Project deliverable Open Access
This report investigates the current state of physical (mechanical) robotics, automated warehousing approaches and assistive technologies in relation to the storage, handling and digitisation of natural history collections.
While ‘robots’ may sound futuristic, there are many existing examples of automation in the natural history and cultural heritage sectors, and this is growing rapidly. While purely software-based automation is outside the scope of this paper, hardware in use includes everything from barcodes and conveyor belts for digisation; to imaging technologies that need not always be supervised; robots that handle multiple vials for molecular and genetic work; and use of robots in display / exhibition contexts e.g. for 3D printing. While automated storage and retrieval have not yet been applied in natural history collections (to the best of our knowledge), several case studies of automation from e-commerce and the library sector are explored in this study, as well as examples of robotic arms in the heritage sector.
Robots and other automated systems are very good at repetitive tasks, and are developing rapidly to be able to handle more complex object types, at a lower cost. High volume, high variety of objects, and considerations such as fragility are not unique to the natural history sector - they apply for example to major retail operations - however natural history collections do offer some of the more extreme examples of these challenges, and in particular are not replaceable in the way many other objects can be. Business cases for automation in our sector also need to take into account that our processing times are often not critical in the way they can be for commercial operations, although they are becoming more so, particularly in digisation and as our resources continue to be limited - digisation on demand is likely to come with expectations about response time, for example.
Besides automation of object handling and imaging, warehousing automation can improve retrieval times from storage, space efficiency and climate control. However, implementation of automated warehousing solutions would require significant adaptations of existing storage space. This option may be of greater interest when new storage spaces are being built, and there may be the opportunity to move to more standardised storage units that can more readily be handled automatically.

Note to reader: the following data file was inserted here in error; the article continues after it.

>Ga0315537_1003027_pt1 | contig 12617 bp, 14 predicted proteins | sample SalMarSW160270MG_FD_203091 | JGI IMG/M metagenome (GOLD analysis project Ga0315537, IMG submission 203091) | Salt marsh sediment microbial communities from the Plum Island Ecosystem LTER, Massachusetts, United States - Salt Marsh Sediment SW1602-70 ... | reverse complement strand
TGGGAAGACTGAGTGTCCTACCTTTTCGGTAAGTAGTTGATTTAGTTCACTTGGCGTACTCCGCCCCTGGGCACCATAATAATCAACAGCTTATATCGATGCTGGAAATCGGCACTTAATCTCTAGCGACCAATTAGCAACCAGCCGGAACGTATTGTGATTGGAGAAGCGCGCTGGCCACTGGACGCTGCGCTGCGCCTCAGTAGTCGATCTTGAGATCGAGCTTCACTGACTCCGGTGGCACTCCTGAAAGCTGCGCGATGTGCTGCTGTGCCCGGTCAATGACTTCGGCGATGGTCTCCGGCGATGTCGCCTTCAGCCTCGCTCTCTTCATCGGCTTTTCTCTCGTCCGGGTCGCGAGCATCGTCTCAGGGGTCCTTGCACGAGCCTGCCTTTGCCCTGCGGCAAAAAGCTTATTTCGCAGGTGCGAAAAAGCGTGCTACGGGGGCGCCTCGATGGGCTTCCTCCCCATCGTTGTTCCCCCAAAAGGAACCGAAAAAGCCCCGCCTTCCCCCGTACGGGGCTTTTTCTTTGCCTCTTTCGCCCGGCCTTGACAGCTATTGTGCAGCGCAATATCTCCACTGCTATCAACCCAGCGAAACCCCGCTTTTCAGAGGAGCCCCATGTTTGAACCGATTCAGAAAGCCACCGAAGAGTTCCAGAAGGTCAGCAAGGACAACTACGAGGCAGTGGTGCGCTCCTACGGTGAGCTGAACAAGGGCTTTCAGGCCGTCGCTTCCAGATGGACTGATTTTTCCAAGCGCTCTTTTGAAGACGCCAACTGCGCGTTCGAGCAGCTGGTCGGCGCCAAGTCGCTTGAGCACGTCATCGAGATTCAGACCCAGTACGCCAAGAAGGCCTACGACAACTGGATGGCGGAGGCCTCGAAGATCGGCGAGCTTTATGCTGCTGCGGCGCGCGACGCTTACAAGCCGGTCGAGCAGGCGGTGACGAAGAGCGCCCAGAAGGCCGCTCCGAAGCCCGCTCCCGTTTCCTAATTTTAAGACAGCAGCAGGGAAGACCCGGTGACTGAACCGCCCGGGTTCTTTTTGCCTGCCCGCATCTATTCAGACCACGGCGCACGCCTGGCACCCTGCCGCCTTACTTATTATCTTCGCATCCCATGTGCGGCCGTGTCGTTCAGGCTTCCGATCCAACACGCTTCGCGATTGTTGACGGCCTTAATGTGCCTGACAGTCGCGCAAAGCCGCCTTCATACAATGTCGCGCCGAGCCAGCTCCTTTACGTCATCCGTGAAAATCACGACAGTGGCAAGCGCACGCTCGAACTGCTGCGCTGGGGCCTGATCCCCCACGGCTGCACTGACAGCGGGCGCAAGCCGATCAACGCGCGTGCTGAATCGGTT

At this time, a fully automated solution from storage to imaging and back to storage is not realistic for the complex context of natural history collections. By developing independent components (including storage & retrieval, transport, object picking, and imaging) which can be connected in the future, progress can already be made towards an end-to-end solution.
The natural history sector will need to work with suppliers and subject matter experts, including innovative smaller companies, because they have the required expertise to develop and integrate components. These suppliers will need to be provided with clear requirements and information if they are to understand our requirements, perhaps through shared research and development approaches and piloting.
DiSSCo, and its Centers of Excellence, could play a further role in developing the expertise to beer communicate with SMEs. Also, DiSSCo can lead a concentrated effort for research and development in this field, to make sure that the various pilot projects are aligned.
Institutions holding natural history collections are likely to find many potential uses for automation, each with their own specific business case that will need to be developed - in this context, it is particularly important to consider the desired outcomes, including e.g. the benefits to humans of automating more repetitive aspects of their work.
Deliverable D3.8_ICEDIG_R&D in robotics with potential to automate handling of biological collections ....pdf
Tausch R., Schmedt H., Santos P., Schröner M., Fellner D.W. (2016) 3DHOG for Geometric Similarity Measurement and Retrieval on Digital Cultural Heritage Archives. In: Pietro G., Gallo L., Howle R., Jain L. (eds) Intelligent Interactive Multimedia Systems and Services 2016. Smart Innovation, Systems and Technologies, vol 55. Springer, Cham